* Published in EMNLP 2023; 21 pages total (9 in the main paper, 3 pages with limitations, acknowledgments and references, 9 pages with appendices) 
Viaarxiv icon

The Validity of Evaluation Results: Assessing Concurrence Across Compositionality Benchmarks

Oct 26, 2023
Kaiser Sun, Adina Williams, Dieuwke Hupkes

NLP models have progressed drastically in recent years, according to numerous datasets proposed to evaluate performance. Questions remain, however, about how particular dataset design choices may impact the conclusions we draw about model capabilities. In this work, we investigate this question in the domain of compositional generalization. We examine the performance of six modeling approaches across 4 datasets, split according to 8 compositional splitting strategies, ranking models by 18 compositional generalization splits in total. Our results show that: i) the datasets, although all designed to evaluate compositional generalization, rank modeling approaches differently; ii) datasets generated by humans align better with each other than they with synthetic datasets, or than synthetic datasets among themselves; iii) generally, whether datasets are sampled from the same source is more predictive of the resulting model ranking than whether they maintain the same interpretation of compositionality; and iv) which lexical items are used in the data can strongly impact conclusions. Overall, our results demonstrate that much work remains to be done when it comes to assessing whether popular evaluation datasets measure what they intend to measure, and suggest that elucidating more rigorous standards for establishing the validity of evaluation sets could benefit the field.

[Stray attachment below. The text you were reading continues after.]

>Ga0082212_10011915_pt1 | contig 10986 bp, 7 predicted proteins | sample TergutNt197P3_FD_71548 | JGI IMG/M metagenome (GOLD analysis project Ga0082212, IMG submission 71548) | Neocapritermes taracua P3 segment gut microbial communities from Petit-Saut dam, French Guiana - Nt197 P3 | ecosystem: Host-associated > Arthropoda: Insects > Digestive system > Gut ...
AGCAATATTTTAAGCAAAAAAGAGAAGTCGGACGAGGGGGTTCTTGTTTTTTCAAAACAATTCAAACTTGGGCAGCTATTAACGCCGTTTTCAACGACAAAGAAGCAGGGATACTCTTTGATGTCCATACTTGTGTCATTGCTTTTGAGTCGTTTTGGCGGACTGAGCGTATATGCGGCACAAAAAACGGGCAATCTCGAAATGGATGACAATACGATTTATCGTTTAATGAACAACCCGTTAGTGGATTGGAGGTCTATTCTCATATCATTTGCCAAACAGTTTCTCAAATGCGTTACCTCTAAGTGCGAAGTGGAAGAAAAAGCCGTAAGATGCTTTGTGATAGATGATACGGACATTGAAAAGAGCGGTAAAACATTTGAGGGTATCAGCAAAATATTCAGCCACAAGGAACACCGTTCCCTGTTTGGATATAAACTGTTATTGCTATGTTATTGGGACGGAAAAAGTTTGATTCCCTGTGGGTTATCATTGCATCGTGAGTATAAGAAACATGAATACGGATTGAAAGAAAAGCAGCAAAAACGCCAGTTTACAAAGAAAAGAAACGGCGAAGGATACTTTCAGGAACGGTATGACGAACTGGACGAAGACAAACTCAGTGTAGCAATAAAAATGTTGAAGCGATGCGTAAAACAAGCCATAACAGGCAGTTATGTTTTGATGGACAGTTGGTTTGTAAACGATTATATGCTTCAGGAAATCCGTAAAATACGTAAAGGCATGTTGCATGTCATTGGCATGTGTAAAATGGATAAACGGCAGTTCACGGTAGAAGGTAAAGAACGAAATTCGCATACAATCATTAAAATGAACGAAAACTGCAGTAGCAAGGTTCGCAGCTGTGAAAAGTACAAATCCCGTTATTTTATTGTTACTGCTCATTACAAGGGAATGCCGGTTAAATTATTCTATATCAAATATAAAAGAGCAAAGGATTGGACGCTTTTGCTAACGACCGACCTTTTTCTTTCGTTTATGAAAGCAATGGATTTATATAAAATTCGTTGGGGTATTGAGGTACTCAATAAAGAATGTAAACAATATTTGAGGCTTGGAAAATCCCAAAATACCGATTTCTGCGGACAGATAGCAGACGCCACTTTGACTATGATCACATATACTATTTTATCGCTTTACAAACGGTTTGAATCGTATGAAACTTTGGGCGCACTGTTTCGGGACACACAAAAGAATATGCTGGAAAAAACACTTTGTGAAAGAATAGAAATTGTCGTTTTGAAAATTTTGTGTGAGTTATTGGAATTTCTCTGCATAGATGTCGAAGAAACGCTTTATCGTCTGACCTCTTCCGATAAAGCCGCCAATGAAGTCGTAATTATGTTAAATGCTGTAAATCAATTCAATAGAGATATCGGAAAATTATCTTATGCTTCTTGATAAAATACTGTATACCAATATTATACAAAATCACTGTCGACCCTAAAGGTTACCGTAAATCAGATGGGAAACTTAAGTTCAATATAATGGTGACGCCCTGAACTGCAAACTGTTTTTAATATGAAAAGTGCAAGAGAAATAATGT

* CoNLL2023 
Viaarxiv icon

Mind the instructions: a holistic evaluation of consistency and interactions in prompt-based learning

Oct 20, 2023
Lucas Weber, Elia Bruni, Dieuwke Hupkes